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  3. My sister actually wanted to help with this my daughter is 12 now will be thirteen in November...I think waiting to 13 may be too late...I started in 6th grade and some girls are already prego by 13. Last summer, the summer after the big 5th grade talk at school my sister had her for a week and did a Christian series with her called "Passport to Purity" with her. When she got back and in the car driving to camp I asked her a little about it. I asked her if kids at school were talking about sex yet, and she said they were not. I'm not sure I believe it because I remember what 5th and 6th grade was like. I just told her not to believe everything she hears and if something doesn't sound right ask me. Also as she headed to camp I had bought her the "teen pads" and had her pack a few, she also kept one in her backpack last year, because when I started in 6th grade I was unprepared and that was mortifying and there was no way I was going to the school nurse. I also hid my start from my family for a while. So if she was prepared I felt it would be less embarrassing. In addition to her getting our Christian values from my sister, a few impromptu talks from me, she is also in the Young Marines program where they occasionally talk about body issues. There are some great older girls that the youngers can talk to, and since they are closer in age they are more comfortable talking with them. Hope this helps..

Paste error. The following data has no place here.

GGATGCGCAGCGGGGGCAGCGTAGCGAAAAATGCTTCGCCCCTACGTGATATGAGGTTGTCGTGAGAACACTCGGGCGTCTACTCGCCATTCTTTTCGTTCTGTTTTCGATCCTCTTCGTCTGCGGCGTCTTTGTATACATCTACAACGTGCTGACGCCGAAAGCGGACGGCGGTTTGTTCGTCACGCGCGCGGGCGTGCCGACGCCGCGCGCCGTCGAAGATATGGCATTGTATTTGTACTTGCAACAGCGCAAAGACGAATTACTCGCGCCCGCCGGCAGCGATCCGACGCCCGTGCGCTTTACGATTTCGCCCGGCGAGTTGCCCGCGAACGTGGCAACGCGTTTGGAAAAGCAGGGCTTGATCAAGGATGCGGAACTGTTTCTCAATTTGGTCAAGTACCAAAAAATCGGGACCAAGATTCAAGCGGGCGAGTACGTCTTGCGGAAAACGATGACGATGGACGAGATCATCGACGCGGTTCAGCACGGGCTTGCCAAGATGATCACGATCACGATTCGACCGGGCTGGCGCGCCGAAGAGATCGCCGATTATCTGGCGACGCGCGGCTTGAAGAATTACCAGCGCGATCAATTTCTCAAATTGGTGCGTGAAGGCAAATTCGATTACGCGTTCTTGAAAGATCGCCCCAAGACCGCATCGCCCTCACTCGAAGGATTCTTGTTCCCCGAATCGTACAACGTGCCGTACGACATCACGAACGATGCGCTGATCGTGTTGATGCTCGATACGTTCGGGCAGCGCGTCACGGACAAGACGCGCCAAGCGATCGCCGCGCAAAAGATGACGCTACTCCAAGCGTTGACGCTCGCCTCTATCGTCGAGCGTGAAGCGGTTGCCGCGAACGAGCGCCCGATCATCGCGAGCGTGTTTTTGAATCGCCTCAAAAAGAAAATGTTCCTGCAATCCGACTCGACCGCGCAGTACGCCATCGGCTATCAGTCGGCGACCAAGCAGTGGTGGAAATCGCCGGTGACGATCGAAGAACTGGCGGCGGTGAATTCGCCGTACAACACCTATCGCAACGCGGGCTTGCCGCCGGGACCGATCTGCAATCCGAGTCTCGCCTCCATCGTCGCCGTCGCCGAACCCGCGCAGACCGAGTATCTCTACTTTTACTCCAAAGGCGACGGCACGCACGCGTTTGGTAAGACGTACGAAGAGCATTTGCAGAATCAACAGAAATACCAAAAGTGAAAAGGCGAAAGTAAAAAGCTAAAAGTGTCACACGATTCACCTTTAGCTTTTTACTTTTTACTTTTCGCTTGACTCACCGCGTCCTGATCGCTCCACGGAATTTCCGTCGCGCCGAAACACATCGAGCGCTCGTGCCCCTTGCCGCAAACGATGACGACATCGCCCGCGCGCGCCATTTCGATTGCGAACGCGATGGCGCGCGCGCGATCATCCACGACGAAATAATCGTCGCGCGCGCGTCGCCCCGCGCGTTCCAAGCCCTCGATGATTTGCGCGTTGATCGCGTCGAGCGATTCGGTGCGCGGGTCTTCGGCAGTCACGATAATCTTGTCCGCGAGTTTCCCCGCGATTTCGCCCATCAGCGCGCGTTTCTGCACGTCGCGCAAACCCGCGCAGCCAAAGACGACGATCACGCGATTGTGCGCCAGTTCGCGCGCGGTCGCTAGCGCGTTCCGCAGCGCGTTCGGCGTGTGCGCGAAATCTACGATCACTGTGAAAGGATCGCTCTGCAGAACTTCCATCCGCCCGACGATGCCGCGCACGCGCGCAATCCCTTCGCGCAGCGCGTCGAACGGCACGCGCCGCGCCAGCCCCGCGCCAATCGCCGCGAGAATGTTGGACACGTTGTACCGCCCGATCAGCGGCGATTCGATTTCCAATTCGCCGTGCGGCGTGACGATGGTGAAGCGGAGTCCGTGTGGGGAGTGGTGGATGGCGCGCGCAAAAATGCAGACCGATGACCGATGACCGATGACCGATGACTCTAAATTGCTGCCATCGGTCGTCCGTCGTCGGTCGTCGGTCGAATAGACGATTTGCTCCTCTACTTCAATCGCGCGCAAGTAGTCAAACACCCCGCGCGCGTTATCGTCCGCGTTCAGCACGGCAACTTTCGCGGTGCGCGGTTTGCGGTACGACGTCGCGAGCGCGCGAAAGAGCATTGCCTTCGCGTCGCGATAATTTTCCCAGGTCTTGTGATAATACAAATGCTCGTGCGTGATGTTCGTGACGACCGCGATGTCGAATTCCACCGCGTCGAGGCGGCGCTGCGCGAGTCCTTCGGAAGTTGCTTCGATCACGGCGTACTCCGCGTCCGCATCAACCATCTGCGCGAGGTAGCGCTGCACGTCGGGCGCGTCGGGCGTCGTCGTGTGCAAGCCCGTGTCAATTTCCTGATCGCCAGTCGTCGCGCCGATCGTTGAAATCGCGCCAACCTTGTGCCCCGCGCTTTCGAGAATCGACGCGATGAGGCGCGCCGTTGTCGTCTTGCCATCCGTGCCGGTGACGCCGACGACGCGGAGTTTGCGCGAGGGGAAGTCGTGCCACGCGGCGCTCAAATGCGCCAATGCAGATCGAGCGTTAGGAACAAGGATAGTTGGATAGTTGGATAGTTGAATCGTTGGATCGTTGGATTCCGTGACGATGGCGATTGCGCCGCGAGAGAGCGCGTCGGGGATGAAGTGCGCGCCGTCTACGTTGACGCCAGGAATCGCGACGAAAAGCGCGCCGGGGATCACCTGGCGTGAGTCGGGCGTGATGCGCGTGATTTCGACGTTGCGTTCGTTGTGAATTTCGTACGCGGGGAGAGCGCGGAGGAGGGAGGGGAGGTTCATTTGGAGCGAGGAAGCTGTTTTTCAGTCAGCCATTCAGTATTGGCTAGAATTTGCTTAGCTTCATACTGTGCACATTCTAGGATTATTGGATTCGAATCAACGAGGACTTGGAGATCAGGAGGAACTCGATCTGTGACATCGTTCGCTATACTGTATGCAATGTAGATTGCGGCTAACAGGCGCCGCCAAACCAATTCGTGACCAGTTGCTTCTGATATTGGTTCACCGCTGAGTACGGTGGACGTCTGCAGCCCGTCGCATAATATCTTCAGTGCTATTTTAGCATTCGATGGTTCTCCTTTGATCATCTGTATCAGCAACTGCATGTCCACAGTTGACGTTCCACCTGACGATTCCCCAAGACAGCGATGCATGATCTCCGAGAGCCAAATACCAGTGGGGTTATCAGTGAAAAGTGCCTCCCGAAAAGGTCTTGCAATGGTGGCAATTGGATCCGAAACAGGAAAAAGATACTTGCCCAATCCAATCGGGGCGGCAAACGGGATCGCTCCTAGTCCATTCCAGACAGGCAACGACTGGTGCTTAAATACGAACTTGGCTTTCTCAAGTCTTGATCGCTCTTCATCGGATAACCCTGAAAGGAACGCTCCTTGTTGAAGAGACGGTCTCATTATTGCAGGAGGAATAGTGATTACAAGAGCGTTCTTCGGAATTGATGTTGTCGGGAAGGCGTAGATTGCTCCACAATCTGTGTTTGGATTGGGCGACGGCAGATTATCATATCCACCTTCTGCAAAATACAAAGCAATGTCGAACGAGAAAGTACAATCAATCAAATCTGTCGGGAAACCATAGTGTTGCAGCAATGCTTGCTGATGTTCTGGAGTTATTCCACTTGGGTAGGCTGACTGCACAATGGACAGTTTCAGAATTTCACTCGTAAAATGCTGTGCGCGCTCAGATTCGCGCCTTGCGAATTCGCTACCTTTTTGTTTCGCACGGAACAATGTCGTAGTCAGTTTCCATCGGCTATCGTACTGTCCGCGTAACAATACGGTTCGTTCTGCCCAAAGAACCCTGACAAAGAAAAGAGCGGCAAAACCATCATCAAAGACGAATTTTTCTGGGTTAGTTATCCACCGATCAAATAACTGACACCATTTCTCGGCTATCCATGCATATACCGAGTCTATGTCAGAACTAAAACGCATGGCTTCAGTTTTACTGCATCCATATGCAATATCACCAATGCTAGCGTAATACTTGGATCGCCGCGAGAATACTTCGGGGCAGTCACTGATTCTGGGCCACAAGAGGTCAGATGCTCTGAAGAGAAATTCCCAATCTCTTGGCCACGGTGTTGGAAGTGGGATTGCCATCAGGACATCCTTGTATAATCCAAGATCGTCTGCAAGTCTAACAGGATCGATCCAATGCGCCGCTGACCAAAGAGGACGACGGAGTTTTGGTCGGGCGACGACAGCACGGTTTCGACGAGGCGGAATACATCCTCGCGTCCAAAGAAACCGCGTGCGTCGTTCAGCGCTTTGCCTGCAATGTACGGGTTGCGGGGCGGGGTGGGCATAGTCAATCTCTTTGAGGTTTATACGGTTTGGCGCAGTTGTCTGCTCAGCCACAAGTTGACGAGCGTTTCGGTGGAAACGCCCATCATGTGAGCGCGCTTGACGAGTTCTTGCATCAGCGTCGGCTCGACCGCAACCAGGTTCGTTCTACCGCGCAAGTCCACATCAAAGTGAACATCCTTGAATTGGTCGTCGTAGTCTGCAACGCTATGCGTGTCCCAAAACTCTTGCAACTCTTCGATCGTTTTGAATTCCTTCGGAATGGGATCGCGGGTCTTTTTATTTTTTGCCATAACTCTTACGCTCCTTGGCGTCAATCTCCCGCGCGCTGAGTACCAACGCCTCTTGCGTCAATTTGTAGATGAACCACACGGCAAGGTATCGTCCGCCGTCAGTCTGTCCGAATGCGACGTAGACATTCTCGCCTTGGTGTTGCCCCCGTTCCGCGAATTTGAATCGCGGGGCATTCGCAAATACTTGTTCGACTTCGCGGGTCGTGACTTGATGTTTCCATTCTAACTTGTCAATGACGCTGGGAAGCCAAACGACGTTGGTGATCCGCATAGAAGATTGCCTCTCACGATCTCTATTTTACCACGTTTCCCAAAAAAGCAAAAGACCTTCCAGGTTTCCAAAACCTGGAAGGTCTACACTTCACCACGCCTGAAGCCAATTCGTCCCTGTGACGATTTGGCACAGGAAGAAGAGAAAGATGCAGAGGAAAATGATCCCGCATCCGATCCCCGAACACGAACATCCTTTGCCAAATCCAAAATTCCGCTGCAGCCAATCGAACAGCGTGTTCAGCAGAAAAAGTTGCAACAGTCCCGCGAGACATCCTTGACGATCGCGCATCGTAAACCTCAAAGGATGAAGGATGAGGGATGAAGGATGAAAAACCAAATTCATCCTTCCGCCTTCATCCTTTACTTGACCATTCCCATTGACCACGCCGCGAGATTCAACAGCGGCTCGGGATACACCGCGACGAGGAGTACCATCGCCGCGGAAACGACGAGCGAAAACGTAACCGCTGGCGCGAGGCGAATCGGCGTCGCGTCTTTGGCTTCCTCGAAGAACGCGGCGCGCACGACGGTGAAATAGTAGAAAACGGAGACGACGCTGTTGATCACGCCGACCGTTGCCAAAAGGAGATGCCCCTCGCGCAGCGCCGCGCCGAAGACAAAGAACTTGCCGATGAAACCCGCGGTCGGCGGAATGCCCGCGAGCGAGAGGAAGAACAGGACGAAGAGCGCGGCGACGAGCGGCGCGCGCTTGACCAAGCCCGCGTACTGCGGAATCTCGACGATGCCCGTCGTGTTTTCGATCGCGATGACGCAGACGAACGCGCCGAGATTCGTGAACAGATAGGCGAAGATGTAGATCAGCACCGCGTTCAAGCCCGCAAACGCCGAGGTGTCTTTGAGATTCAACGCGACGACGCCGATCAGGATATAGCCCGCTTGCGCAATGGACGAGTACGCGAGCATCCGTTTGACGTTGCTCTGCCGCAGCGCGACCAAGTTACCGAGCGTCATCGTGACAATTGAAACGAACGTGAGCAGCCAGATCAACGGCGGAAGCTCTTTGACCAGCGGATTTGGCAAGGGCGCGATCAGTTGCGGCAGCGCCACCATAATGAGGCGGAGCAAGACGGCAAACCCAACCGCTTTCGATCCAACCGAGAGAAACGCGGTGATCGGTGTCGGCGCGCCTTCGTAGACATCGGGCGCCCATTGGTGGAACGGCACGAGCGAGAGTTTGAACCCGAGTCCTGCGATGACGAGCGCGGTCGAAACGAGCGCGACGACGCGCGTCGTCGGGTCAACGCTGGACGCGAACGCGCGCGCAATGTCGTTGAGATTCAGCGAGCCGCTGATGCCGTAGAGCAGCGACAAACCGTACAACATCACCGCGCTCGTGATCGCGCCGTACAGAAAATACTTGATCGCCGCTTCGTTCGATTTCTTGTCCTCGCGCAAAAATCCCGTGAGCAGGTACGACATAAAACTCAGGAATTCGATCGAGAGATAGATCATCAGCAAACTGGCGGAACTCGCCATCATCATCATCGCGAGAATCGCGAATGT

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    1. I agree 13 is too late to start this talk. I grew up in a small conservative town and distinctly remember the girls talking about it starting in 5th grade. My own big girls, now 18 and 20, confirmed that the discussion between girls is starting in middle school. And I also didn't get the courage to tell my mom that my period started for a couple days. I was mortified to say anything. Thank you for adding, Stacey!